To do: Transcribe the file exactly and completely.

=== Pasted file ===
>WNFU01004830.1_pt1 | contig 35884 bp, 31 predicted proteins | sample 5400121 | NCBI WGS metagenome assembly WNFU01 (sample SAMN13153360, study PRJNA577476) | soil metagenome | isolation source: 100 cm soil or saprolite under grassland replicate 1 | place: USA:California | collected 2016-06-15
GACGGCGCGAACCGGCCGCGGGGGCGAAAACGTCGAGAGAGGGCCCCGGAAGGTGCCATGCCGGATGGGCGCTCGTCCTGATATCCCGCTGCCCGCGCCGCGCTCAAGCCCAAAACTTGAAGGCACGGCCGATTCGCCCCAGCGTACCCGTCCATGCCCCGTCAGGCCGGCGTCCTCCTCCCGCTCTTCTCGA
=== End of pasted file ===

>WNFU01004830.1_pt1 | contig 35884 bp, 31 predicted proteins | sample 5400121 | NCBI WGS metagenome assembly WNFU01 (sample SAMN13153360, study PRJNA577476) | soil metagenome | isolation source: 100 cm soil or saprolite under grassland replicate 1 | place: USA:California | collected 2016-06-15
GACGGCGCGAACCGGCCGCGGGGGCGAAAACGTCGAGAGAGGGCCCCGGAAGGTGCCATGCCGGATGGGCGCTCGTCCTGATATCCCGCTGCCCGCGCCGCGCTCAAGCCCAAAACTTGAAGGCACGGCCGATTCGCCCCAGCGTACCCGTCCATGCCCCGTCAGGCCGGCGTCCTCCTCCCGCTCTTCTCGA